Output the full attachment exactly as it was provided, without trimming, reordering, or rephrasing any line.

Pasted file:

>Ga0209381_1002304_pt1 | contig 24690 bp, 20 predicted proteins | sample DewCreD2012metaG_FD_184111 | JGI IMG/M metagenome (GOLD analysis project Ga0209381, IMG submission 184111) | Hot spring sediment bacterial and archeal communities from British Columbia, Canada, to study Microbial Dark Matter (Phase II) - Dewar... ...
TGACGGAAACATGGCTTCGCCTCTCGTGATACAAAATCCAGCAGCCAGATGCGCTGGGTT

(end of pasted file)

>Ga0209381_1002304_pt1 | contig 24690 bp, 20 predicted proteins | sample DewCreD2012metaG_FD_184111 | JGI IMG/M metagenome (GOLD analysis project Ga0209381, IMG submission 184111) | Hot spring sediment bacterial and archeal communities from British Columbia, Canada, to study Microbial Dark Matter (Phase II) - Dewar... ...
TGACGGAAACATGGCTTCGCCTCTCGTGATACAAAATCCAGCAGCCAGATGCGCTGGGTT